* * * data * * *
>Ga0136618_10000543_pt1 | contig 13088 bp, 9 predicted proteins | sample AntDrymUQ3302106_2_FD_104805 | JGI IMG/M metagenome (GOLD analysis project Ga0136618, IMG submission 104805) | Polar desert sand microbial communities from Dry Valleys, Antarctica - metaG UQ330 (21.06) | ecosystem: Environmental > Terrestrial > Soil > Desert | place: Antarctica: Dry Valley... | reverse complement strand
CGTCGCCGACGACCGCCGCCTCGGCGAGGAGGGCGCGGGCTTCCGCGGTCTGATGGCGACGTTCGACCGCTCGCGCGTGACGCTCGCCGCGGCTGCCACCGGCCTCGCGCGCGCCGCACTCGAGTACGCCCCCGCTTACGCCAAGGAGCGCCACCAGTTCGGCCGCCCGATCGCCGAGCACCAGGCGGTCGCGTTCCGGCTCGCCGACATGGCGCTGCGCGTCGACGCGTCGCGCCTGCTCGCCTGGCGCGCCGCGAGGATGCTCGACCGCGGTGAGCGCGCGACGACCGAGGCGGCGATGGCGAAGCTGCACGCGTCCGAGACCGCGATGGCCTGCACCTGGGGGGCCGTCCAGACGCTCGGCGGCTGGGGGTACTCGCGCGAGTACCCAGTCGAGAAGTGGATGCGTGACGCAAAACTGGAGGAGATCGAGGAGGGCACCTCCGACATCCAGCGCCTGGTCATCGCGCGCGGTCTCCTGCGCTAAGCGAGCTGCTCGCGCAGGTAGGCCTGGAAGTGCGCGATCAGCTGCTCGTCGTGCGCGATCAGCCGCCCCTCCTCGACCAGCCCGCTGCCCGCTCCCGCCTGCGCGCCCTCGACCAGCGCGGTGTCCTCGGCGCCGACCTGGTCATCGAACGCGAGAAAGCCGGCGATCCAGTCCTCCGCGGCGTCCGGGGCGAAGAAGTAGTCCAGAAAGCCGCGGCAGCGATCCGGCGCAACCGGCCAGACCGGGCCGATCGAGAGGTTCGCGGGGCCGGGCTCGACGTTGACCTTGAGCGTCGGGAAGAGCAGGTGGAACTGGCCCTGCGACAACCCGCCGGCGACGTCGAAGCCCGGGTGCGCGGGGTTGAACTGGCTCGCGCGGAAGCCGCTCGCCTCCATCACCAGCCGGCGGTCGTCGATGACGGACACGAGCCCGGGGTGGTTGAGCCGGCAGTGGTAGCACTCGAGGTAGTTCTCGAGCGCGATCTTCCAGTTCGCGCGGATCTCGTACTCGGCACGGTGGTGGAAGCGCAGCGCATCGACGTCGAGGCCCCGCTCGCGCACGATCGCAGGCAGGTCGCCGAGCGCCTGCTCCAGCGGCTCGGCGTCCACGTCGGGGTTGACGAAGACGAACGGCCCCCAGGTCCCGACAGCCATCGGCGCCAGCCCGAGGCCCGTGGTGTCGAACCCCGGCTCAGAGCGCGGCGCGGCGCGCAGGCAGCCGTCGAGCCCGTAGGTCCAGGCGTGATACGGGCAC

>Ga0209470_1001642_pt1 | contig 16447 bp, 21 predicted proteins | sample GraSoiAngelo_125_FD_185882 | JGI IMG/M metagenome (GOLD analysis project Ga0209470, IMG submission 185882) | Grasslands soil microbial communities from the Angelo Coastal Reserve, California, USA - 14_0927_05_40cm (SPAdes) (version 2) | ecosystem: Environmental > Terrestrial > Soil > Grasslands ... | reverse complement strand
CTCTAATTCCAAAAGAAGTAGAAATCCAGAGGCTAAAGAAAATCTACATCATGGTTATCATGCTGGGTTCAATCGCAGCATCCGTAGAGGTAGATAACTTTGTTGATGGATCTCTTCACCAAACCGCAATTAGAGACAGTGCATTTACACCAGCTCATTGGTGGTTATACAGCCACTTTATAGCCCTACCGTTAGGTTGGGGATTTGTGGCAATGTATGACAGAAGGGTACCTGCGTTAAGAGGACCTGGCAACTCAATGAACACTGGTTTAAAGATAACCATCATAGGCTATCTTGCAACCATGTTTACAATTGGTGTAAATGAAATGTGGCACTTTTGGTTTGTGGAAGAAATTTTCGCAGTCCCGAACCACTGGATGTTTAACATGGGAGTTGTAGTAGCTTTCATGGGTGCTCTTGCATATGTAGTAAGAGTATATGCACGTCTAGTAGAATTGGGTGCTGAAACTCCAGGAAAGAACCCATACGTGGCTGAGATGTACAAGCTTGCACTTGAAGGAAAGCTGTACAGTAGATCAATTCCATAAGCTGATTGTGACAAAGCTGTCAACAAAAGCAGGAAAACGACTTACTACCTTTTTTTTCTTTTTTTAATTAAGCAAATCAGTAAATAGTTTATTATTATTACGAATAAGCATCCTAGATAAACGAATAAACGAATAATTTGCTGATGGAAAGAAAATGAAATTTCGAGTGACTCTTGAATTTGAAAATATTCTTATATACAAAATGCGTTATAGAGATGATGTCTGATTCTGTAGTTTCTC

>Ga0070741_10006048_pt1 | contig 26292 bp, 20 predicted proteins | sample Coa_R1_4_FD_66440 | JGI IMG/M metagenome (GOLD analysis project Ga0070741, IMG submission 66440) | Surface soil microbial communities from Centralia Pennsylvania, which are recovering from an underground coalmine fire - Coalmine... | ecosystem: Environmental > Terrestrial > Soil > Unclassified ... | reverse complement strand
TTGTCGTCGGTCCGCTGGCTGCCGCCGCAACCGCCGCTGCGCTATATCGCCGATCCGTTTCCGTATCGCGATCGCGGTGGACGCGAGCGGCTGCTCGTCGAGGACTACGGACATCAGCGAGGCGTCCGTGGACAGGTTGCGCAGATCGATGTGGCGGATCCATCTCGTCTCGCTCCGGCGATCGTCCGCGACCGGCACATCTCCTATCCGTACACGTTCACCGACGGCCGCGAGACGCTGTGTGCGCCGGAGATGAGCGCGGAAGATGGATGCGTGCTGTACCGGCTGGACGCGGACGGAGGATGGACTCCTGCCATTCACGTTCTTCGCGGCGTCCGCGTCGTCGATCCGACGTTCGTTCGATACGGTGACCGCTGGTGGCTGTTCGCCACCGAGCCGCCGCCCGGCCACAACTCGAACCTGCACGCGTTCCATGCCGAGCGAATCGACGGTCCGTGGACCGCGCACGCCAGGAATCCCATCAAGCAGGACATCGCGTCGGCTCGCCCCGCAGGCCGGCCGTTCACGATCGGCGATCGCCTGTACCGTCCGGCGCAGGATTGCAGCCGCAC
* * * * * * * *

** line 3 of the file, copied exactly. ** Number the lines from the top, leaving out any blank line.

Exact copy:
>Ga0209470_1001642_pt1 | contig 16447 bp, 21 predicted proteins | sample GraSoiAngelo_125_FD_185882 | JGI IMG/M metagenome (GOLD analysis project Ga0209470, IMG submission 185882) | Grasslands soil microbial communities from the Angelo Coastal Reserve, California, USA - 14_0927_05_40cm (SPAdes) (version 2) | ecosystem: Environmental > Terrestrial > Soil > Grasslands ... | reverse complement strand